I think that the topic, the abstract thought, and context precede the music for me.  Some people always have a melody in their head, but I am more limited musically.  I have to work harder at that.  It starts with the ideas.  For example, right now I am trying to write a collection of songs for my own amusement, a long-form fiction that's like a surreal murder mystery.  Almost sci-fi.  It's not the kind of thing I listen to or like, but I am trying out new processes.  I've never tried that kind of specificity or long form narrative before.

Doing something like that out of the box will probably expand your creativity.

I hope so, but I also really enjoy doing it.  I get up every day and feel like writing.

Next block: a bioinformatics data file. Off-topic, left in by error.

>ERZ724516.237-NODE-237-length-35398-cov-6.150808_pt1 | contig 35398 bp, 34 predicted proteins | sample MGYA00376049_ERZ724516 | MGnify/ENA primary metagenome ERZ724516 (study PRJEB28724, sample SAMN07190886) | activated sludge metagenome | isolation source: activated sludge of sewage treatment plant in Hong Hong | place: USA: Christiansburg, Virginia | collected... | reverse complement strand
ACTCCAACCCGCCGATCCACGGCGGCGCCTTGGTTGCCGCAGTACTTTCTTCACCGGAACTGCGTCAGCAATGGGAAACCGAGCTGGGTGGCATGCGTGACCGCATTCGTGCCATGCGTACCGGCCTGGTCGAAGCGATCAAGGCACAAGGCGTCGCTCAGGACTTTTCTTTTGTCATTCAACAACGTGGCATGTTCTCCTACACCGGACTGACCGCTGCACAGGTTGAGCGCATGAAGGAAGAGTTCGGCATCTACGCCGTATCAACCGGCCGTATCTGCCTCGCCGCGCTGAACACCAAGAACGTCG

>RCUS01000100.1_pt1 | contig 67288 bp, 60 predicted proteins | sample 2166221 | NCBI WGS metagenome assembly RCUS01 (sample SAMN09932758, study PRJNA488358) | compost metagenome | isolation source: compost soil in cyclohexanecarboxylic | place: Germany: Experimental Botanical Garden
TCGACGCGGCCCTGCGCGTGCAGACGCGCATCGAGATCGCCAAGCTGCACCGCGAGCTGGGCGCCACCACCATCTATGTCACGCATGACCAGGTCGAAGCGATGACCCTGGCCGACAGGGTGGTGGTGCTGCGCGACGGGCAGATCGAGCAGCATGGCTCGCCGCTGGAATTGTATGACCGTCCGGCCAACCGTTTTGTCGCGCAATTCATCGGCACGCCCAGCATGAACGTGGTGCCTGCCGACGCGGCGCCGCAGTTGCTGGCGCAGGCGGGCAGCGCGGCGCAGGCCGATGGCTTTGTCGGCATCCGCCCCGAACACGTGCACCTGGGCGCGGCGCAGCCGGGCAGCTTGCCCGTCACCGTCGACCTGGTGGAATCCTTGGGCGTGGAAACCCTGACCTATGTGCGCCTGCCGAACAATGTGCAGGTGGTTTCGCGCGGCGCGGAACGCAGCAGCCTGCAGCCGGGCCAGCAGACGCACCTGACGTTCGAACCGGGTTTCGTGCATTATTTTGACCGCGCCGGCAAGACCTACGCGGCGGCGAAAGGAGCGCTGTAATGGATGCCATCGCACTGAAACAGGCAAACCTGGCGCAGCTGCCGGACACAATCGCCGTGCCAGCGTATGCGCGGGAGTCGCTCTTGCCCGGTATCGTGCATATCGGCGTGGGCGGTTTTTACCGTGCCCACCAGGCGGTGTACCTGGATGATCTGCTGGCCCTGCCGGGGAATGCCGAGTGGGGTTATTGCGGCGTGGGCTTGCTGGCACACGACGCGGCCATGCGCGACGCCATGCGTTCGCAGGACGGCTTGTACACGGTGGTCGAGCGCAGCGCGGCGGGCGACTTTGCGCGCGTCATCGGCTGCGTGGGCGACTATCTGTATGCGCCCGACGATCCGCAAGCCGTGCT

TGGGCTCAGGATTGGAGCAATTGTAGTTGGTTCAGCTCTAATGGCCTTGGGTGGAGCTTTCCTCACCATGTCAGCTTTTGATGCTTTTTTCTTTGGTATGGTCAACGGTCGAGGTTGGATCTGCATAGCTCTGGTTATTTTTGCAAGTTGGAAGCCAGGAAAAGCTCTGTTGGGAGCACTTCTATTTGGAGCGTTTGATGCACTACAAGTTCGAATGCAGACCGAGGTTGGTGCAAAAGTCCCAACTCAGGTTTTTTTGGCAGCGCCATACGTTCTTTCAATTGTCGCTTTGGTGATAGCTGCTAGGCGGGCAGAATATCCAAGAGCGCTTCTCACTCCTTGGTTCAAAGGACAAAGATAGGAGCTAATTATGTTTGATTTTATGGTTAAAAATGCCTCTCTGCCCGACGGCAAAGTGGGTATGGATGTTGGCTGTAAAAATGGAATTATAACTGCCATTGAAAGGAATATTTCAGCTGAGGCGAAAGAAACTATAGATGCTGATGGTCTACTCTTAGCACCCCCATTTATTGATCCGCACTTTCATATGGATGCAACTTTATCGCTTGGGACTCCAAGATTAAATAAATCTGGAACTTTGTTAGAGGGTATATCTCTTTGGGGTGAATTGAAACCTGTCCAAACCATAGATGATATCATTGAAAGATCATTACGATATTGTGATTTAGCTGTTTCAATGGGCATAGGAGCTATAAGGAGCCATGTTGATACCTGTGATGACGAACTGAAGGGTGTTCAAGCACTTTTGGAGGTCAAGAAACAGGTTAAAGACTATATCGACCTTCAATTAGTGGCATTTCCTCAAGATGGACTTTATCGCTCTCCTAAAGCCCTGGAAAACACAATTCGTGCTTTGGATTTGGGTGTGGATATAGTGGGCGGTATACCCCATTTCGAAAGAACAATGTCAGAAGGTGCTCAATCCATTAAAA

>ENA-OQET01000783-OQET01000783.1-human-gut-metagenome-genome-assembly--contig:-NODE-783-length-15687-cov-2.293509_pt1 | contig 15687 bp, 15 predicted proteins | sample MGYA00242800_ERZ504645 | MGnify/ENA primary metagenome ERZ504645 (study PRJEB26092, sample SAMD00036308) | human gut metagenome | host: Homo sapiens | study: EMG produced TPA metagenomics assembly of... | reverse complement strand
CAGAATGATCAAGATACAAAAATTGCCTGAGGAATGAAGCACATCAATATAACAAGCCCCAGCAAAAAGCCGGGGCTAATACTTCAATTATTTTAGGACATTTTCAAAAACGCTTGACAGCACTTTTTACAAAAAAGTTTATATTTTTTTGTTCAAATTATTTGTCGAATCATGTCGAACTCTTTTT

Do you write your lyrics with pen and paper?

I tried writing on a computer recently for the new album, and I really enjoyed it.  It was the coolest thing.  I've been pen and paper my whole life.  I probably liked it because it was a new tactile process.  And since it's new, my brain worked differently.  Also, I can type a lot faster than I can write by hand, and revision is easier. I've since gone back to pen and paper, but I was pleasantly surprised. 

Do you have a favorite author?

At the moment I've been reading a lot of Jorge Luis Borges, but my favorite author is John Steinbeck. 


For his maniacal intensity, and yet he can write things that are so charming and natural, things with the grace and simplicity of a conversation on the street that aren't overtly motivated.  He has such a plain, yet intense, way of doing things.